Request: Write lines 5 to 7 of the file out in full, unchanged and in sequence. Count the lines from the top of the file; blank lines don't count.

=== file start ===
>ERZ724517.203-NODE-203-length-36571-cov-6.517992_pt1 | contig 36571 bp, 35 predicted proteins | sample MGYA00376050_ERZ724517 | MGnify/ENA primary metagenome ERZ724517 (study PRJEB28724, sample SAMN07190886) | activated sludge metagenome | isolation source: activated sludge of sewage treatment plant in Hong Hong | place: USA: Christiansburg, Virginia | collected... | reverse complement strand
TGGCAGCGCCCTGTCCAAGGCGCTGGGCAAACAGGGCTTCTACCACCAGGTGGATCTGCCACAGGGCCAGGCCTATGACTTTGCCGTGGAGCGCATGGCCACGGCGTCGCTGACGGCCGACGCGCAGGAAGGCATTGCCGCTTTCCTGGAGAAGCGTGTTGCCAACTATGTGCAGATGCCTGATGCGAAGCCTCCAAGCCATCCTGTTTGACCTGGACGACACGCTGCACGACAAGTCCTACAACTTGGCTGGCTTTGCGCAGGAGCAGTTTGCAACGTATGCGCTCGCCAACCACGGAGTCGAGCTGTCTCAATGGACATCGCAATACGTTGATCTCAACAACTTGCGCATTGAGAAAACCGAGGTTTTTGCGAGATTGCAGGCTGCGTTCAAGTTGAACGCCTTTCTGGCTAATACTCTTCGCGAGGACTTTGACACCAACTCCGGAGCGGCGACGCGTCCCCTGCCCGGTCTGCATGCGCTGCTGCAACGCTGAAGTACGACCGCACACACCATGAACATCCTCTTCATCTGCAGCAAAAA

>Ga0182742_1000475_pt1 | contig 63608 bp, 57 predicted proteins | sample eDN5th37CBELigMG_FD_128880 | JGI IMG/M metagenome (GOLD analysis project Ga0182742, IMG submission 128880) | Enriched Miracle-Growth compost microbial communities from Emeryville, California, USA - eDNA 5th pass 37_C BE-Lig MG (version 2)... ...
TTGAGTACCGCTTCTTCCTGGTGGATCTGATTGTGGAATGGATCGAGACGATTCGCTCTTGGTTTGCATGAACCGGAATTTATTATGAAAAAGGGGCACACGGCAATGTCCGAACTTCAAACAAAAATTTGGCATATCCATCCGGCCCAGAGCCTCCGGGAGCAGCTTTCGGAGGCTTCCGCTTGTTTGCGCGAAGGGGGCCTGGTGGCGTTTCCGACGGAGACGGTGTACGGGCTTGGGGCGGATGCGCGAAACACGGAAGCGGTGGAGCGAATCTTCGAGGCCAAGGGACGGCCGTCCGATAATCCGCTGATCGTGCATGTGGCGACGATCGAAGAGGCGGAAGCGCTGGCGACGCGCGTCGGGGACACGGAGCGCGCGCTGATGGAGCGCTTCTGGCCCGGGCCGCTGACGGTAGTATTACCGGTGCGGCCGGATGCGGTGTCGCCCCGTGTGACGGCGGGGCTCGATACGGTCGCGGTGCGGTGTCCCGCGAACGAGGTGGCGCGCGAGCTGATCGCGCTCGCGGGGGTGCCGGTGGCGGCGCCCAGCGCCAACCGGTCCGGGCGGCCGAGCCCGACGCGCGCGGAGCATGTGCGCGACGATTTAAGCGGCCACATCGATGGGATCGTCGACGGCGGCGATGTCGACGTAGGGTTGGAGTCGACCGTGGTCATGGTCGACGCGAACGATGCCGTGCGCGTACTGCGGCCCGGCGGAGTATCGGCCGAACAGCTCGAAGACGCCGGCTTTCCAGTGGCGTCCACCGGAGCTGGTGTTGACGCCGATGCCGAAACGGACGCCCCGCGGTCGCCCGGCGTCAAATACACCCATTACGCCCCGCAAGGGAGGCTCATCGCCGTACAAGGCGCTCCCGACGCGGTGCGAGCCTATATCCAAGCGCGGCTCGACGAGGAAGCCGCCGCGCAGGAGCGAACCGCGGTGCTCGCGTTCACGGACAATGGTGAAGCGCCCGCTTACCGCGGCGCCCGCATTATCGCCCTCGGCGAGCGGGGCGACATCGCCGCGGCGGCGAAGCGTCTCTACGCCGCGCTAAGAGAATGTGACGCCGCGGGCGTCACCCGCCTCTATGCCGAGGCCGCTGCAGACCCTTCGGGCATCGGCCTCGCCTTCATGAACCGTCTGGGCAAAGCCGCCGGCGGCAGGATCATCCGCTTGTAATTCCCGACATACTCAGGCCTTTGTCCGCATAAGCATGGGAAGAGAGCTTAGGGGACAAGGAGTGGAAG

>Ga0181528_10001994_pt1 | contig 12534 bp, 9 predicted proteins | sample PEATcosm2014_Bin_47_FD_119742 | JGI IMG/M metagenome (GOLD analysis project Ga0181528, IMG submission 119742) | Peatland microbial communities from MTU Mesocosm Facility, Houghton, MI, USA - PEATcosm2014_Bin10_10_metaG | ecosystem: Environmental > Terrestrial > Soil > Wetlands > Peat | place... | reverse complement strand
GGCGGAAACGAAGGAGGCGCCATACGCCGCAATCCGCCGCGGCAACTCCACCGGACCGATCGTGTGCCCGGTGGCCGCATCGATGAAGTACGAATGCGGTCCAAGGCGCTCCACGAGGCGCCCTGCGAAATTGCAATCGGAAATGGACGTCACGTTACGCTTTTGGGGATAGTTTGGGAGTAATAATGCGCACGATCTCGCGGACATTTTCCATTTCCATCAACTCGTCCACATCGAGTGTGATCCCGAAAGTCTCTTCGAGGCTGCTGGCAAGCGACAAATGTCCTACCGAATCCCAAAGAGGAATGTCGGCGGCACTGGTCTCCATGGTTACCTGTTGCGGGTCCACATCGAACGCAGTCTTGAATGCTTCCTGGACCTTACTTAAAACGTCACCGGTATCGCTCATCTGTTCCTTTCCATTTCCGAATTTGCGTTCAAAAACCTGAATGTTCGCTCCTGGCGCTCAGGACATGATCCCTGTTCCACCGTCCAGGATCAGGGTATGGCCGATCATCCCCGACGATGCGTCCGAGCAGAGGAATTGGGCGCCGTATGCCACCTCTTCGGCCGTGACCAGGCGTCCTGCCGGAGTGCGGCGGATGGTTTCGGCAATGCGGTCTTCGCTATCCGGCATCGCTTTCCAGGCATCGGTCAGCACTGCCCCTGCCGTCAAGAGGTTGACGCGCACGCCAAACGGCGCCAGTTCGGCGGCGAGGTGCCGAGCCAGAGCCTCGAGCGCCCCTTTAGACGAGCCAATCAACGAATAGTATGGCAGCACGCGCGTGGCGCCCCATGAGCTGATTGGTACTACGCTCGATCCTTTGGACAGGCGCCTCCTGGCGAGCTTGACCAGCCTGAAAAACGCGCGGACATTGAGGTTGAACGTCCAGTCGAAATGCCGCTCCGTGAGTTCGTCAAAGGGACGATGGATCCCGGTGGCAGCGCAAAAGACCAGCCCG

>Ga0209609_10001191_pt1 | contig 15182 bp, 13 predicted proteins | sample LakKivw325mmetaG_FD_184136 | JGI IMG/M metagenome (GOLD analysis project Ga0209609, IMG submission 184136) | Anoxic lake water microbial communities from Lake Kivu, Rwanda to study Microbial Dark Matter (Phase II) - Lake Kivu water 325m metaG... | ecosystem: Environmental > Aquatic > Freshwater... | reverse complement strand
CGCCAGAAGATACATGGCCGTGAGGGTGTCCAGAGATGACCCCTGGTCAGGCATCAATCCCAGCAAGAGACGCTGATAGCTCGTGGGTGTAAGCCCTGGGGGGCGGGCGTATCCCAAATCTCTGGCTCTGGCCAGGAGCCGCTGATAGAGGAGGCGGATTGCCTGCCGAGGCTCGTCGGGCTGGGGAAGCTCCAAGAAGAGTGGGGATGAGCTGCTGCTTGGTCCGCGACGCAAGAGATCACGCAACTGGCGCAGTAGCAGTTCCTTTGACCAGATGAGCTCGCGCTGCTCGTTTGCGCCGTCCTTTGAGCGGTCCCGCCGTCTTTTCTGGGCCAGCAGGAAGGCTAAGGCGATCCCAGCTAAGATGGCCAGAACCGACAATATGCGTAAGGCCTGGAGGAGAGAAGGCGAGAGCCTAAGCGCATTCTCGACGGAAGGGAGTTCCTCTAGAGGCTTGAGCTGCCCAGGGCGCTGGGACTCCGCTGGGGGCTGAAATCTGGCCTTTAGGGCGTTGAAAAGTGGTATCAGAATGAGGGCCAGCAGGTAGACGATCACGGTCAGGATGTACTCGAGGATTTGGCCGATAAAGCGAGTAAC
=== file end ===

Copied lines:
>Ga0181528_10001994_pt1 | contig 12534 bp, 9 predicted proteins | sample PEATcosm2014_Bin_47_FD_119742 | JGI IMG/M metagenome (GOLD analysis project Ga0181528, IMG submission 119742) | Peatland microbial communities from MTU Mesocosm Facility, Houghton, MI, USA - PEATcosm2014_Bin10_10_metaG | ecosystem: Environmental > Terrestrial > Soil > Wetlands > Peat | place... | reverse complement strand
GGCGGAAACGAAGGAGGCGCCATACGCCGCAATCCGCCGCGGCAACTCCACCGGACCGATCGTGTGCCCGGTGGCCGCATCGATGAAGTACGAATGCGGTCCAAGGCGCTCCACGAGGCGCCCTGCGAAATTGCAATCGGAAATGGACGTCACGTTACGCTTTTGGGGATAGTTTGGGAGTAATAATGCGCACGATCTCGCGGACATTTTCCATTTCCATCAACTCGTCCACATCGAGTGTGATCCCGAAAGTCTCTTCGAGGCTGCTGGCAAGCGACAAATGTCCTACCGAATCCCAAAGAGGAATGTCGGCGGCACTGGTCTCCATGGTTACCTGTTGCGGGTCCACATCGAACGCAGTCTTGAATGCTTCCTGGACCTTACTTAAAACGTCACCGGTATCGCTCATCTGTTCCTTTCCATTTCCGAATTTGCGTTCAAAAACCTGAATGTTCGCTCCTGGCGCTCAGGACATGATCCCTGTTCCACCGTCCAGGATCAGGGTATGGCCGATCATCCCCGACGATGCGTCCGAGCAGAGGAATTGGGCGCCGTATGCCACCTCTTCGGCCGTGACCAGGCGTCCTGCCGGAGTGCGGCGGATGGTTTCGGCAATGCGGTCTTCGCTATCCGGCATCGCTTTCCAGGCATCGGTCAGCACTGCCCCTGCCGTCAAGAGGTTGACGCGCACGCCAAACGGCGCCAGTTCGGCGGCGAGGTGCCGAGCCAGAGCCTCGAGCGCCCCTTTAGACGAGCCAATCAACGAATAGTATGGCAGCACGCGCGTGGCGCCCCATGAGCTGATTGGTACTACGCTCGATCCTTTGGACAGGCGCCTCCTGGCGAGCTTGACCAGCCTGAAAAACGCGCGGACATTGAGGTTGAACGTCCAGTCGAAATGCCGCTCCGTGAGTTCGTCAAAGGGACGATGGATCCCGGTGGCAGCGCAAAAGACCAGCCCG

>Ga0209609_10001191_pt1 | contig 15182 bp, 13 predicted proteins | sample LakKivw325mmetaG_FD_184136 | JGI IMG/M metagenome (GOLD analysis project Ga0209609, IMG submission 184136) | Anoxic lake water microbial communities from Lake Kivu, Rwanda to study Microbial Dark Matter (Phase II) - Lake Kivu water 325m metaG... | ecosystem: Environmental > Aquatic > Freshwater... | reverse complement strand